Friday’s Headlines Are a Bus by Any Other Name

Photo: Airfare Watchdog, CC
Photo: Airfare Watchdog, CC
  • Luxury overnight coach services are hoping to compete with airplanes for long trips … just so long as nobody calls them buses. (New York Times)
  • Republican senators are pushing back on the U.S. DOT’s plans to require states to set goals for reducing greenhouse gas emissions (Transportation Today), and the feds’ response is basically that who cares, they won’t enforce them anyway. (Bond Buyer)
  • It’s time to take e-bikes and e-scooters seriously as a mode of transportation. (Energy Wire)
  • Lyft — which started out as a way to avoid having to deal with parking— now allows users to reserve parking spaces. (The Verge)
  • Uber is turning to in-app advertising in its struggle to gain profitability (Tech Crunch). Riiight, because that worked out so well for newspapers.
  • A tax on the wealthy to fund transit in Massachusetts, a regional transit plan for metro Detroit and an Orlando-area sales tax referendum are among the November votes to watch. (Governing)
  • A Milwaukee group has stepped forward with a plan to tear down I-794 through downtown and replace it with a boulevard. (Urban Milwaukee)
  • While other transit agencies are replacing their buses with electric and hybrid models, New Jersey is planning on buying 550 new polluting “clean diesel” buses. (
  • Sunrunner, Tampa’s first bus rapid transit line, could be the start of a modern regional transit system. (Tampa Bay Times)
  • The Twin Cities’ Metro Transit finally broke ground on the Gold Line. (Pioneer Press)
  • The D.C. Metro is pointing fingers at a safety commission for delays and overcrowding on the Silver Line. (Washington Post)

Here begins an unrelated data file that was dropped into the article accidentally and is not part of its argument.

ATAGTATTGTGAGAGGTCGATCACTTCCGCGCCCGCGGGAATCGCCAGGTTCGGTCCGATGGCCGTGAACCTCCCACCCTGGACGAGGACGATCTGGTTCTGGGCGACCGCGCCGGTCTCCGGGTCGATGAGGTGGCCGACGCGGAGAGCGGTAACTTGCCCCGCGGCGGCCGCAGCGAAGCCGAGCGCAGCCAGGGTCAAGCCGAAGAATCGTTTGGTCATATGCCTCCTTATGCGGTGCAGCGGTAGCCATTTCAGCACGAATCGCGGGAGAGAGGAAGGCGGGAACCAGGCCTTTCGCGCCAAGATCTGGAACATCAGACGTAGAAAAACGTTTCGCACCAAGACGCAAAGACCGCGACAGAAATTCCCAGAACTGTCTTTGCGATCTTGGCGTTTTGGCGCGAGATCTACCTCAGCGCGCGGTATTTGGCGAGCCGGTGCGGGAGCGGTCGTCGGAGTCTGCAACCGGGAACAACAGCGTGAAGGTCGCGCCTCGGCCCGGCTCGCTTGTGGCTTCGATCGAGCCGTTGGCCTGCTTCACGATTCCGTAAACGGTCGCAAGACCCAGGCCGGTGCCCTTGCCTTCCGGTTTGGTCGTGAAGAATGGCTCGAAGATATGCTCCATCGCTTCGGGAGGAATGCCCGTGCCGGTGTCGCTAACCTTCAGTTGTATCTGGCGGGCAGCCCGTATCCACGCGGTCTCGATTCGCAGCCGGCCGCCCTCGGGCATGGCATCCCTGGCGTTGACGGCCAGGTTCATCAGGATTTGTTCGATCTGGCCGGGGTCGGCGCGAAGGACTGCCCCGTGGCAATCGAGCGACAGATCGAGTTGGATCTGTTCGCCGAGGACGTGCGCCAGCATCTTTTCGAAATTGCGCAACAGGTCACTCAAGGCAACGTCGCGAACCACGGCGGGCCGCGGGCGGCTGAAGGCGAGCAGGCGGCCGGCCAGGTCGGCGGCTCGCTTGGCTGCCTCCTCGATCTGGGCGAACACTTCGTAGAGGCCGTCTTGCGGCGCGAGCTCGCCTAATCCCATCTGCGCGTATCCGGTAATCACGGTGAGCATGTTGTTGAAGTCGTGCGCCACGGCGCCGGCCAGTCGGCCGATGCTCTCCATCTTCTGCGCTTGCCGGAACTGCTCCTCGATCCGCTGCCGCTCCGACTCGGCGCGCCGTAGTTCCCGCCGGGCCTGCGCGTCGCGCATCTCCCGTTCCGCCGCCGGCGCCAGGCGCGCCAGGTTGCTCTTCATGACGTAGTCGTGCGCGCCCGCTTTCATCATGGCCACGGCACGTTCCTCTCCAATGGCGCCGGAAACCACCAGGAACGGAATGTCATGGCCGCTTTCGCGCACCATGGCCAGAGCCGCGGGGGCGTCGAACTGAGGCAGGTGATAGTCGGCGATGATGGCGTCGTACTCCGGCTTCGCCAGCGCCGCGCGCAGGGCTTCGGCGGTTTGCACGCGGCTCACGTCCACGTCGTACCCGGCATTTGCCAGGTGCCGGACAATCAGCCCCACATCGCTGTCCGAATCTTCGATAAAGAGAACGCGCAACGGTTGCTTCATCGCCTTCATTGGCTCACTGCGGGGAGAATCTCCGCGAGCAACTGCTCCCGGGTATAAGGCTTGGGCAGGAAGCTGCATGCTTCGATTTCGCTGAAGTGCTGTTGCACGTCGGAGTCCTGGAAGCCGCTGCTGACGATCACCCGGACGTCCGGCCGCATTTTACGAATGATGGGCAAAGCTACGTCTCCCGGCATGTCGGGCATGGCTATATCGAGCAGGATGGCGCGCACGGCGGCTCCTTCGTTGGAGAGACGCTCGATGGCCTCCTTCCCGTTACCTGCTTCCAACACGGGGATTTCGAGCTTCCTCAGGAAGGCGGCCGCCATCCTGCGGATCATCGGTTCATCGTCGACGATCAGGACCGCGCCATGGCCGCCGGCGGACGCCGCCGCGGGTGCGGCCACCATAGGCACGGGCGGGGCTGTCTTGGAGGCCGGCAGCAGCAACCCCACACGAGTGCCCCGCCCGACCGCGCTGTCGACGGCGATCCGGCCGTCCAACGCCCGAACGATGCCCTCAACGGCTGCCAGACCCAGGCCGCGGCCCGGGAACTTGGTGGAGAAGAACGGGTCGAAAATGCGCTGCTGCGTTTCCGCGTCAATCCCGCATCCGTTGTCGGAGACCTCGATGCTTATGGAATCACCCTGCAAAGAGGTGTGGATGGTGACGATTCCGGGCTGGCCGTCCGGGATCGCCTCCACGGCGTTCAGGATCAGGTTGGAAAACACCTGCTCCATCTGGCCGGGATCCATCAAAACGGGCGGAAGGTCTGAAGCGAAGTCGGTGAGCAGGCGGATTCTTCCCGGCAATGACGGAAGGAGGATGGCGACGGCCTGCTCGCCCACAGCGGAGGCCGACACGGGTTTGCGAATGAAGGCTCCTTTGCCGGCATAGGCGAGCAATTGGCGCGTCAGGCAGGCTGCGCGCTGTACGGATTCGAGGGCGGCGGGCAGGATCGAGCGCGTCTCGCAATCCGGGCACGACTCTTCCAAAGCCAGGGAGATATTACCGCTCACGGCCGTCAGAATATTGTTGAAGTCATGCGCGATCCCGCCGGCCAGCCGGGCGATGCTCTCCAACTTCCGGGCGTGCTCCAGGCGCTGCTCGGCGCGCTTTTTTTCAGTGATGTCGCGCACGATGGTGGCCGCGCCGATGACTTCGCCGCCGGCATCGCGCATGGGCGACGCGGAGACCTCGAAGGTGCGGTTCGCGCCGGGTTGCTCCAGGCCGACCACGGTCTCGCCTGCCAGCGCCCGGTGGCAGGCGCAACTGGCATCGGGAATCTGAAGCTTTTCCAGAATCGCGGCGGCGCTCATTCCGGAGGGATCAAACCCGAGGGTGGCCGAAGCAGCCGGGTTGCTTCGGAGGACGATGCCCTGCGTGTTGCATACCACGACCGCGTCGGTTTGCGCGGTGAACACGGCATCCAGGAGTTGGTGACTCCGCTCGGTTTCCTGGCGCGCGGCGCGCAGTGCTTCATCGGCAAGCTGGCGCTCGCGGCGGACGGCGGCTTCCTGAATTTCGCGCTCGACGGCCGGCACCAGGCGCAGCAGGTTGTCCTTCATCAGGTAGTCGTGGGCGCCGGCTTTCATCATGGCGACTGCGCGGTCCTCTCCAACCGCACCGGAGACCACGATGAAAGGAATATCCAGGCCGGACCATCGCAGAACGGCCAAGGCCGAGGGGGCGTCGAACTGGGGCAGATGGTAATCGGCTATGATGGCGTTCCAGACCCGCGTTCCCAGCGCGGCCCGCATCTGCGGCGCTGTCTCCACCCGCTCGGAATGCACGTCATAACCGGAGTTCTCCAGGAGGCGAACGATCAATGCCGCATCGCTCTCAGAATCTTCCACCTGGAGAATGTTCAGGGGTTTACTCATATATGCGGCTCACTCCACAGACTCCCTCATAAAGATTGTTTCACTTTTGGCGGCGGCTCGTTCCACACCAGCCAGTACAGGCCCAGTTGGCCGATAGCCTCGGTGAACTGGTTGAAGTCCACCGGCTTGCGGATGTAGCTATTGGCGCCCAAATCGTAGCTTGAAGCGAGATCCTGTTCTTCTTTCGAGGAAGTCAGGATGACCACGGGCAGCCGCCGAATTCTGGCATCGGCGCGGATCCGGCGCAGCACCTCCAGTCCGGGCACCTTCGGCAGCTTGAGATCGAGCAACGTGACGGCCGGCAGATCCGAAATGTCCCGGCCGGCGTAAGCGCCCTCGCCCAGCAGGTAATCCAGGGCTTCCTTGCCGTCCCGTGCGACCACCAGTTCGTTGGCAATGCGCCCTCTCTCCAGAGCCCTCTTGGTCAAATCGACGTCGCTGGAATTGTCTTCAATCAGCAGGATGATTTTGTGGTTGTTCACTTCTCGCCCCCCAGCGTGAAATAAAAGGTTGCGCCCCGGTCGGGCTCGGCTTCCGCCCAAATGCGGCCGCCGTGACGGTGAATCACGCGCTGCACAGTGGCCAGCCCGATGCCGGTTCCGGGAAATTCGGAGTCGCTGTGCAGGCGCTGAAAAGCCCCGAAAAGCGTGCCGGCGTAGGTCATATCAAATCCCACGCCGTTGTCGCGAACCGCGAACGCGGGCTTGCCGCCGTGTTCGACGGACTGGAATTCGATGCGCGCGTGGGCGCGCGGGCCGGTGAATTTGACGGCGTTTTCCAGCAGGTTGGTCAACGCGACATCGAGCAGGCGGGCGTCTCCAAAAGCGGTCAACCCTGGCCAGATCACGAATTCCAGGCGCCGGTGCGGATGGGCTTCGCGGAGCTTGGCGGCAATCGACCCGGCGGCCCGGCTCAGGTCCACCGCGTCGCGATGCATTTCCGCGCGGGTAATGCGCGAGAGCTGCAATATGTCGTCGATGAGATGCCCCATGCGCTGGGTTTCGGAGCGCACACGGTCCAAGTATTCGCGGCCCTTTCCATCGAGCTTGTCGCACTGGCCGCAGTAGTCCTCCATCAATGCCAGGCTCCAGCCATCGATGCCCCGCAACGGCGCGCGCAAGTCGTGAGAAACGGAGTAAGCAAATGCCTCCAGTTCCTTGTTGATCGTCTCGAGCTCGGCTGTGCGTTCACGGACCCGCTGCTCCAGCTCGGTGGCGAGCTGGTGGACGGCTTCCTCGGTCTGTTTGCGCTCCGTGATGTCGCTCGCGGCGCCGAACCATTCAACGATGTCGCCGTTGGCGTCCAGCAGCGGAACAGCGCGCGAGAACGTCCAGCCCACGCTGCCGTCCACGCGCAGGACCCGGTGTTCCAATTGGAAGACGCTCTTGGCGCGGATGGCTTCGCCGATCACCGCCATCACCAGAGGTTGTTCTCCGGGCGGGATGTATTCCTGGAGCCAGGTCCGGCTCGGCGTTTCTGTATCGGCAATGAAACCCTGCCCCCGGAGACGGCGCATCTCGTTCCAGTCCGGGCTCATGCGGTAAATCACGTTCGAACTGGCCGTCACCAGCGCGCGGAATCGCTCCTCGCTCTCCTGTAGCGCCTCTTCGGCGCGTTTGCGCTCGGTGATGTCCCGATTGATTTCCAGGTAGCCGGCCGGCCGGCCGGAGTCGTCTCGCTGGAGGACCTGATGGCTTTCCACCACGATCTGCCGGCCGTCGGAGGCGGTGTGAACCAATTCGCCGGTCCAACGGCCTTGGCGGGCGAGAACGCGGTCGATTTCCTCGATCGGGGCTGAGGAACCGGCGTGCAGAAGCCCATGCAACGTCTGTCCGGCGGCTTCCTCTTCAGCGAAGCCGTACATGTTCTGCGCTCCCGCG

• Colorado is eliminating train cars with steps and replacing them with low-floor ones that are easier to board. (Colorado Public Radio)
  • Denver is not building protected bike lanes fast enough to keep up with demand. (Axios)
  • A new Complete Streets Coalition is pushing for traffic safety in Louisville. (WDRB)
  • Drivers, not fentanyl Skittles, are the real reason to be scared on Halloween. (Slate)


Nashville's "nMotion" plan is a bold long-term vision for transit. But will the city also take care of the basics?

As Nashville’s Mayor Pushes Light Rail to Win Referendum, What Will Happen to Buses?

sustained Koch Brothers-funded attack. Since then, the city has elected a new mayor and decided on a new vision for transit. Yesterday, Mayor Megan Barry said a light rail line would be the first project funded under her plan, which is likely to go before voters next year. While that moves forward, there is a lot Nashville can do in the meantime to improve its lackluster bus network.

Raise Fees for Parking, Not Riding

Like many transportation agencies across the country, the Golden Gate Bridge and Highway District is struggling with debt. In order to help offset the $87 million poured into a road reconstruction, today GGBHD will debate whether to raise rates for ferry riders. But there’s a better way, says David Edmondson of the Greater Marin blog: […]

Talking Headways Podcast: A New Path for Urban Mobility

Paul Mackie of Mobility Lab joins me this week to discuss transportation demand management (TDM), urban mobility, and how cities need to adapt to change the transportation status quo. I ask Paul how he got into transportation and biking, and why messages about active transportation should be more positive, instead of making us feel at risk and less likely to ride. […]